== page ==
[-empyre-] Games, histories and preservation
heliopod at yahoo.com
Mon Mar 17 15:47:06 EST 2008
I guess I dont really care about traditional ideas of archiving or art
collecting. The notion of original is terribly artificial. It would seem
a great archive of digital artwork would show the changes/progressions
and transformations of the artwork.
And maybe one of the stumbling blocks to archiving digital art, is its
lack of general acceptance or popularity.
Which, bringing this back to games, is why games are so powerful.
I often get hits, loading external movie clips, for game, game, game and again game
from people's hard drives. so if my house burns down and the host provider explodes
they will still have a copy floating around....
Paul Brown <paul.brown.art.technology at gmail.com> wrote:
There's a real problem here. A couple of them in fact:
As far as the artworld goes (the state and commercial gallery system)
the emulator may be interesting but is worthless since it's a copy.
I know of Museums who have cassettes and floppies of games and
artworks that are unplayable (in some cases they don't even know what
system the media is for) but is precious (worthy of collecting)
precisely because they are original artefacts.
But the second and more important problem is verisimilitude. I've
been working the the field of generative and computational time-based
art since the early 70's - assembler code on long extinct
minicomputers, etc... My first real-time screen was 96 x 96 pixels
(1-bit). Back then we just ran systems as hard as we could. Although
I can (and do) recreate the pieces from the concepts that drove them
there is no way I can accurately remember all the intricacies of
timing, (or peculiarities of the systems) etc... needed to make a
full and credible version - it's always something new. And it's
almost impossible to get the same graphic quality of a home-brewed
framebuffer driving a retired studio monitor circa 1974.
Tom DeFanti, who with Dan Sandin set up what I think was the first
MFA in computational arts back in the 1970's (at U Illinois, Chicago)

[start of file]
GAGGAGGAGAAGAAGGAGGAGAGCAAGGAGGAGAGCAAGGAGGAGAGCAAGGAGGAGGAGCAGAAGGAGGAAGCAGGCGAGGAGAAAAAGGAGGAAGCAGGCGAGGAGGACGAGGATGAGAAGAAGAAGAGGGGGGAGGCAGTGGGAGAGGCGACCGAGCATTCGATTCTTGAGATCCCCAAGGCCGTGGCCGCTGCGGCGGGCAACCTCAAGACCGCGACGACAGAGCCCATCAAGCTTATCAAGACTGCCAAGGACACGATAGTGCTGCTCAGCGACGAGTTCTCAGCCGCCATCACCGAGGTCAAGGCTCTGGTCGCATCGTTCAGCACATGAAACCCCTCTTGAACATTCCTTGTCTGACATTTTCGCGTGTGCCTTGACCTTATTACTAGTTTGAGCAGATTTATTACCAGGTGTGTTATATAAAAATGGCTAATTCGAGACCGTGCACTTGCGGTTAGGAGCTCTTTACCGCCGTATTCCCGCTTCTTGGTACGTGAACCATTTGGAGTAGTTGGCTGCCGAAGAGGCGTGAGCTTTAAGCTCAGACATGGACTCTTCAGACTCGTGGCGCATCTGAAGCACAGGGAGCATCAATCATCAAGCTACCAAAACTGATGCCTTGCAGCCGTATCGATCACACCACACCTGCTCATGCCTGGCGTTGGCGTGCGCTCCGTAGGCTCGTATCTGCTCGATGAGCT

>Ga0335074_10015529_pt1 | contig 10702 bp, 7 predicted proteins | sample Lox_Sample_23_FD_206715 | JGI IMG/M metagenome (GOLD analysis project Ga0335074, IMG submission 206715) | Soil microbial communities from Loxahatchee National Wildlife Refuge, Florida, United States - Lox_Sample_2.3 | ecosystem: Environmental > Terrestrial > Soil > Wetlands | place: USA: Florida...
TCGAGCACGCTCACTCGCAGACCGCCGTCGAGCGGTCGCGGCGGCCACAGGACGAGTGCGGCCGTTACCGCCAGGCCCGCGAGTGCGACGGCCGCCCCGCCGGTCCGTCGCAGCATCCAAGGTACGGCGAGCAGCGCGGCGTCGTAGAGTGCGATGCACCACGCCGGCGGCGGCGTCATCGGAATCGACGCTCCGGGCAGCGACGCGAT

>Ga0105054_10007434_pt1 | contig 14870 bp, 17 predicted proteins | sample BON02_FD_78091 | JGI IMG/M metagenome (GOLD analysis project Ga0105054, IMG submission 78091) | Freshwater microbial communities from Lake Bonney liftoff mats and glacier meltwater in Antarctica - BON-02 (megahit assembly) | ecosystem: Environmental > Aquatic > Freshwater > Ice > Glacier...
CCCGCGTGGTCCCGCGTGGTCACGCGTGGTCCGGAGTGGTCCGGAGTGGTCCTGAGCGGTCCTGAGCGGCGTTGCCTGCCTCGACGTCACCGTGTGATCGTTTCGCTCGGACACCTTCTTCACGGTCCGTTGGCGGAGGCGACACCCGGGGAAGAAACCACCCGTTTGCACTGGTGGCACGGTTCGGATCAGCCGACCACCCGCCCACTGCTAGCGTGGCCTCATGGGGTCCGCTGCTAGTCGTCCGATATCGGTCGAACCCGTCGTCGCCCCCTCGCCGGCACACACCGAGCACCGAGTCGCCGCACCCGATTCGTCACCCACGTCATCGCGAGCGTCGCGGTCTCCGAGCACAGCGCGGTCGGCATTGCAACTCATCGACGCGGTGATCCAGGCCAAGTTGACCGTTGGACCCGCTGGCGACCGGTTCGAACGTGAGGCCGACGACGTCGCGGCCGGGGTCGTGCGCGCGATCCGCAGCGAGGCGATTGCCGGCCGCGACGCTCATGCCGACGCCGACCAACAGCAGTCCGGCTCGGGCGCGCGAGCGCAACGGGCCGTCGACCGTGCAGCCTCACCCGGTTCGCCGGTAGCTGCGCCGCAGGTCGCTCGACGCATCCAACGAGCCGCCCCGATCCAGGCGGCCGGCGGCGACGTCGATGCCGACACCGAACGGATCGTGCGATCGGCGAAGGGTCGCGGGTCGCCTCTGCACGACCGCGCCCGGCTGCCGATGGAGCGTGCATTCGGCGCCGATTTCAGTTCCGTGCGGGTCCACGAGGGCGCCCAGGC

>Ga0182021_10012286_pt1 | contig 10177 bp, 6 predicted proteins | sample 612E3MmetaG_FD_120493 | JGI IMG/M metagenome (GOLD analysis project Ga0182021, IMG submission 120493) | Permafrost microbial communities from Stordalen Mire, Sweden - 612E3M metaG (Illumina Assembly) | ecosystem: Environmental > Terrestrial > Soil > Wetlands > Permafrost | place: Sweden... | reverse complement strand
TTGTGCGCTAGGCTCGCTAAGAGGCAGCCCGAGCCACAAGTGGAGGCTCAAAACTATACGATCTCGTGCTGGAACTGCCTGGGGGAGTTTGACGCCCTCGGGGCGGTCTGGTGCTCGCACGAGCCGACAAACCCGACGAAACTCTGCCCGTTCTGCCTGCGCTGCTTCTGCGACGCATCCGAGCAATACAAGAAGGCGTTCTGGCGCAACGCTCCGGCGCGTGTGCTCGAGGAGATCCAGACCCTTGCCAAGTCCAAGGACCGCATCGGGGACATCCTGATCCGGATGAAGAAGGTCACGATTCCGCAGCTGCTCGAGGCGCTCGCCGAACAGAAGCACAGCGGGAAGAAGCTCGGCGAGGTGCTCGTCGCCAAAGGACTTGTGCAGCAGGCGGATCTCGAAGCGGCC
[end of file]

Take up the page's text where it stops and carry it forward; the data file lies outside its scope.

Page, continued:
suggested that the only real solution was to record everything on
video - because video has such a huge commercial investment and is
fairly standardised there will always be a way to keep a recording
alive. He established the SIGGRAPH Video Review in 1979 and it
remains a remarkable testament to his vision. http://
So - emulators may be a good way of keeping a game or time-based
artwork alive and "in play" but it will be some time i think before
the museums will accept them as more than interesting forgeries with
some possible "educational" potential. And a key consideration here
is that if the state mausoleums don't collect work it will never make
it onto the historical record and die with the artist.
And an interesting comparison - at the Wired World show at the NMPFTV
in Bradford (sadly now over and this is all i could find: http://
Tony Sweeney, now head of ACMI in Melbourne curated) they used
emulators for the games section whereas for the original Game On (at
the Barbican in London in 2002) they used mostly original consoles
where they could. My experience of both show is that at the barbican
I tended to stand back at view the "whole" system nostalgically
whereas at Wired World I couldn't wait to get my hands on (Asteroids
on a 8 x 6 ft rear projection screen!!). Maybe this is the
difference between an Art Gallery (Barbican) and a Science Museum.
On 17 Mar 2008, at 11:34, Jason Nelson wrote:
> As for preservation. I've always found game emulators http://
> as the ultimate form of preservation (for any digital work).
> Why are game emulators the ultimate for of digital preservation?
> The games from the 70s, 80s and 90s, as designed, are no longer
> playable (unless you own old consoles and by chance they are still
> working). And so there is that classic, change of hardware format
> problem. There has been some porting now of the games to stand
> alone devices or compilations for newer console systems. But really
> the bulk of these games should have been lost to the changing
> Instead, decentralized users, from around the globe, both
> individually and in groups starting creating emulators for old
> games, for a surprisingly wide range of console systems. They were
> not doing this under the umbrella of a company or institution, they
> were amateur coders who simply loved the games. There were also
> lots of copies of the games out there,
> usually without working consoles.
> And now these games are preserved, not in the back room of a state
> run library. But on
> the hard drives of thousands and thousand of individuals.
> So it would seem that game preservationists have a lot to learn
> from 15 year olds and
> bit torrent enthusiasts.
> cheers, Jason Nelson
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> empyre forum
> empyre at lists.cofa.unsw.edu.au
Paul Brown - based in OZ Dec 07 - Apr 08
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Visiting Professor - Sussex University
empyre at lists.cofa.unsw.edu.au
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